“if any block in a stripe should fall out of sync with the parity block, that fact will never become evident in normal use; reads of the data blocks will still return the correct data.Only when a disk fails does the problem become apparent. The parity block willlikely have been rewritten many times since the occurrence of the original desynchronization.Therefore, the reconstructed data block on the replacement disk will consist of essentially random data.” [Ref. A]
For this reason, even if you have the newest and better performing data server, if you want really to protect your data a backup policy is necessary.
Yes, I know. I say backup and you think at some old fella like me playing with 150 MB data cartridges and the funny “mt” Unix command. You are partially right. Backups are boring and require resources in terms of money and time. Also if you run a small business, a jukebox and a separate management network are almost mandatory.
In addition, you need a behavioral procedure to manage data cartridges, their storage in a place safely far from your DC (I read of SAs keeping copies of data cartridges at their home), a kind of data classification to decide different backup policies and regularly check your backups to verify that data you think you could to recover are actually readable
Yes, this is the really the bad point. I used to backup my DC data on a huge jukebox with an automatic management of data cartridges. To improve writing performances, jukebox’s designers wrote software routines to write data in a lot of data cartridges in parallel. So, also for a small file, the jukebox used to stripe it over three or four data cartridges. It happened a couple of times that, trying to recover a file, one of the cartridge didn’t work. Unfortunately, the jukebox wasn’t so smart to have different file versions in different cartridges (especially when an incremental backup policy was implemented), so data were irremediably lost.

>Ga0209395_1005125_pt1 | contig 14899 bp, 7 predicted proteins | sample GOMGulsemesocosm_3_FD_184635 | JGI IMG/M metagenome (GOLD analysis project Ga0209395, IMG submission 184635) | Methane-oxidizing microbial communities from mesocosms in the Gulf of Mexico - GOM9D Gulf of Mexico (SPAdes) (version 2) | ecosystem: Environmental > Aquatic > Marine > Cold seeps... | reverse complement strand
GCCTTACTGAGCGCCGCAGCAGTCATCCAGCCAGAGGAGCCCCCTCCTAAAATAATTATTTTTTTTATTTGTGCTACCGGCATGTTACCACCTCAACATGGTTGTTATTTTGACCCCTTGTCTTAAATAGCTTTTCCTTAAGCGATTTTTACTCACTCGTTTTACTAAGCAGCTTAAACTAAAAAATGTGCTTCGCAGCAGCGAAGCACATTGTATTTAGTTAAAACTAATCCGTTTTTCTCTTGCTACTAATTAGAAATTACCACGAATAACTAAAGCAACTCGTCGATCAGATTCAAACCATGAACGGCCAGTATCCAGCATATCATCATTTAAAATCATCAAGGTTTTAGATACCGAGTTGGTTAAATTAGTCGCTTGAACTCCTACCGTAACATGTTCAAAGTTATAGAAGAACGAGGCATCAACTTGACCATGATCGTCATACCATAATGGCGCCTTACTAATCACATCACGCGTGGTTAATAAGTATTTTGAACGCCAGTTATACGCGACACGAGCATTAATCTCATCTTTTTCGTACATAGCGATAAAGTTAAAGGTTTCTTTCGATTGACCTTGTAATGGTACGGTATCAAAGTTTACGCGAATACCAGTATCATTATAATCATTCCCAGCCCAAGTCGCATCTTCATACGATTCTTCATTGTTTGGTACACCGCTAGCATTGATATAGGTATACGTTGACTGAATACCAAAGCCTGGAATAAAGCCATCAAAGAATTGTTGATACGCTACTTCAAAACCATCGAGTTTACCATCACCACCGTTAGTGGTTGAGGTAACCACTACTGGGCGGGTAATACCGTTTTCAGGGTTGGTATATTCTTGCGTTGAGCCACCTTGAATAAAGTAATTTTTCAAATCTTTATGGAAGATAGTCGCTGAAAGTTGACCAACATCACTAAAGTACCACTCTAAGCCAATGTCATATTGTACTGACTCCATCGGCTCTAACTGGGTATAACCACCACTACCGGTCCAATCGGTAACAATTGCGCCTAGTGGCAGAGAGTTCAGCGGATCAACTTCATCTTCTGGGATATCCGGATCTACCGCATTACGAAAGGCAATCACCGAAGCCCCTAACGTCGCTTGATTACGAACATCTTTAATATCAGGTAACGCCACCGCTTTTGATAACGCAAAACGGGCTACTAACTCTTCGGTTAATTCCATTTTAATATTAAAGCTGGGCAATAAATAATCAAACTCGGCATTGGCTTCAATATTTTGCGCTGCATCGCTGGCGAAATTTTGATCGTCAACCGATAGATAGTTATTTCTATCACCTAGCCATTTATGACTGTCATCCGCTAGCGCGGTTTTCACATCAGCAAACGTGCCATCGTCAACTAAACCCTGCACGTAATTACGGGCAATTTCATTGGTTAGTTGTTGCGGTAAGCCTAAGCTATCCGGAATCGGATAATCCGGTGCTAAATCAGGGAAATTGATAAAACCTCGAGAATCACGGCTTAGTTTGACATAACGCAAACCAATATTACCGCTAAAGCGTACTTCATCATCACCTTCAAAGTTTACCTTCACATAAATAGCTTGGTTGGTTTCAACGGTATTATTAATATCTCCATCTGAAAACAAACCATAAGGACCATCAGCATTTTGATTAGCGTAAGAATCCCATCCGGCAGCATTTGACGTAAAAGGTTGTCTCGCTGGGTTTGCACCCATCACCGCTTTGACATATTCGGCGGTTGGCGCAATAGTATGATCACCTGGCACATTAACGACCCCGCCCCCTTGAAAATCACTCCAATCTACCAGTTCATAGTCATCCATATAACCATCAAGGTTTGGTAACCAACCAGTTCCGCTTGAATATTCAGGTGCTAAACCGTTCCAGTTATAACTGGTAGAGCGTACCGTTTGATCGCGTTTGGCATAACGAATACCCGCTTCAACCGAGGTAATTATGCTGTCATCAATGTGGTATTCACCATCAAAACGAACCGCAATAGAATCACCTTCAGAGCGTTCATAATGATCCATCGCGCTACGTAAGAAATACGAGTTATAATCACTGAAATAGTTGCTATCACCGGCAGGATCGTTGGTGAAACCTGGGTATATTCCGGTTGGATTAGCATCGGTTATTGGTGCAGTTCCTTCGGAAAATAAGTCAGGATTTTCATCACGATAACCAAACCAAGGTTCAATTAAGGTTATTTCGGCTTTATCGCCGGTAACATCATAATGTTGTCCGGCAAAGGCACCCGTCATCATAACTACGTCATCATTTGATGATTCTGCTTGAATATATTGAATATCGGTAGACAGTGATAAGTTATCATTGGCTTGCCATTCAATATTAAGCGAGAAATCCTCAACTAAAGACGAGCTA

So, you can do your best but, at the end, you could face the fact that you deleted a file and, despite your file server, your RAID level and your backup policy, the file is irremediably lost. There is no solution. Or not?
The “Time machine restore method”
A long time ago, a software person working in my company, created and deleted an important file in the same day. At that time, we used to backup the servers every night manually “playing with 150 MB data cartridges and the old funny “mt” Unix command“, so every file created and deleted between 2 backup sessions was unrecoverable.
When we tried to explain this complex concept to the software person, he come to us with an exciting and unexpected solution. He asked us to put system server clock at some hour before file deletion and then recover the file. We were young, but already trained to manage software people Hyperuranium vision of IT business, so we stayed serious pondering at the great suggestion.
I have to confess that we lazy SAs didn’t try the “time machine restore method”, so, honest, I can’t say it doesn’t work. If you try, please, let me know.
Ref A: UNIX and Linux System Administration Handbook. Evi Nemeth, Garth Snyder. Trent R. Hein, Ben Whaley.